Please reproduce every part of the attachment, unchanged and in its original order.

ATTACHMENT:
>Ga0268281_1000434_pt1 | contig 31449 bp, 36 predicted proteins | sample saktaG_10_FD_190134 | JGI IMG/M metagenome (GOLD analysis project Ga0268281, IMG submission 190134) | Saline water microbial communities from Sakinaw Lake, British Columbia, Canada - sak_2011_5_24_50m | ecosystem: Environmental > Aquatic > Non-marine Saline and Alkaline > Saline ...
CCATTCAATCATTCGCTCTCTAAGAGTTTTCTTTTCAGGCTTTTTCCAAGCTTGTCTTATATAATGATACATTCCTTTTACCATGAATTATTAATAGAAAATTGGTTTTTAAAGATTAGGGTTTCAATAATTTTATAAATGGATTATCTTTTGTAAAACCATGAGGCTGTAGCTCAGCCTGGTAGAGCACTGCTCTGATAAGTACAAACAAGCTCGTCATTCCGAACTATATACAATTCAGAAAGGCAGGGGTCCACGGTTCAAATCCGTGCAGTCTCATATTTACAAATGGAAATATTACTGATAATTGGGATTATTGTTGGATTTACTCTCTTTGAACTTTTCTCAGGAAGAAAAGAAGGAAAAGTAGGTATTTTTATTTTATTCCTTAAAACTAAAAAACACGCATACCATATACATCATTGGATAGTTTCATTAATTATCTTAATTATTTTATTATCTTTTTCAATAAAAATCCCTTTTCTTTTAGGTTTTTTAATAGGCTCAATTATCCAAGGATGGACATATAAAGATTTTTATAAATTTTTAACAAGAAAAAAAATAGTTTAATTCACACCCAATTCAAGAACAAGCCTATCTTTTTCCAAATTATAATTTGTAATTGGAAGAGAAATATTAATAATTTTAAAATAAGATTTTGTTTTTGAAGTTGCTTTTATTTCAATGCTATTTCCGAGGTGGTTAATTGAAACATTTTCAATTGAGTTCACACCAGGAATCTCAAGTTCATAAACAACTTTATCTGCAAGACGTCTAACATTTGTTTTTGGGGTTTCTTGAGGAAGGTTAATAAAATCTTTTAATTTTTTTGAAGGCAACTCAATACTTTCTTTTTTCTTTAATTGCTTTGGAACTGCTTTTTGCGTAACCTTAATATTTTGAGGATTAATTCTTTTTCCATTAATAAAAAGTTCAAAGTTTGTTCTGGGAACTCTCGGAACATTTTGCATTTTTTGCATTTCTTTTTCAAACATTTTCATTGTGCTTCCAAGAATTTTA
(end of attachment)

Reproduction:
>Ga0268281_1000434_pt1 | contig 31449 bp, 36 predicted proteins | sample saktaG_10_FD_190134 | JGI IMG/M metagenome (GOLD analysis project Ga0268281, IMG submission 190134) | Saline water microbial communities from Sakinaw Lake, British Columbia, Canada - sak_2011_5_24_50m | ecosystem: Environmental > Aquatic > Non-marine Saline and Alkaline > Saline ...
CCATTCAATCATTCGCTCTCTAAGAGTTTTCTTTTCAGGCTTTTTCCAAGCTTGTCTTATATAATGATACATTCCTTTTACCATGAATTATTAATAGAAAATTGGTTTTTAAAGATTAGGGTTTCAATAATTTTATAAATGGATTATCTTTTGTAAAACCATGAGGCTGTAGCTCAGCCTGGTAGAGCACTGCTCTGATAAGTACAAACAAGCTCGTCATTCCGAACTATATACAATTCAGAAAGGCAGGGGTCCACGGTTCAAATCCGTGCAGTCTCATATTTACAAATGGAAATATTACTGATAATTGGGATTATTGTTGGATTTACTCTCTTTGAACTTTTCTCAGGAAGAAAAGAAGGAAAAGTAGGTATTTTTATTTTATTCCTTAAAACTAAAAAACACGCATACCATATACATCATTGGATAGTTTCATTAATTATCTTAATTATTTTATTATCTTTTTCAATAAAAATCCCTTTTCTTTTAGGTTTTTTAATAGGCTCAATTATCCAAGGATGGACATATAAAGATTTTTATAAATTTTTAACAAGAAAAAAAATAGTTTAATTCACACCCAATTCAAGAACAAGCCTATCTTTTTCCAAATTATAATTTGTAATTGGAAGAGAAATATTAATAATTTTAAAATAAGATTTTGTTTTTGAAGTTGCTTTTATTTCAATGCTATTTCCGAGGTGGTTAATTGAAACATTTTCAATTGAGTTCACACCAGGAATCTCAAGTTCATAAACAACTTTATCTGCAAGACGTCTAACATTTGTTTTTGGGGTTTCTTGAGGAAGGTTAATAAAATCTTTTAATTTTTTTGAAGGCAACTCAATACTTTCTTTTTTCTTTAATTGCTTTGGAACTGCTTTTTGCGTAACCTTAATATTTTGAGGATTAATTCTTTTTCCATTAATAAAAAGTTCAAAGTTTGTTCTGGGAACTCTCGGAACATTTTGCATTTTTTGCATTTCTTTTTCAAACATTTTCATTGTGCTTCCAAGAATTTTA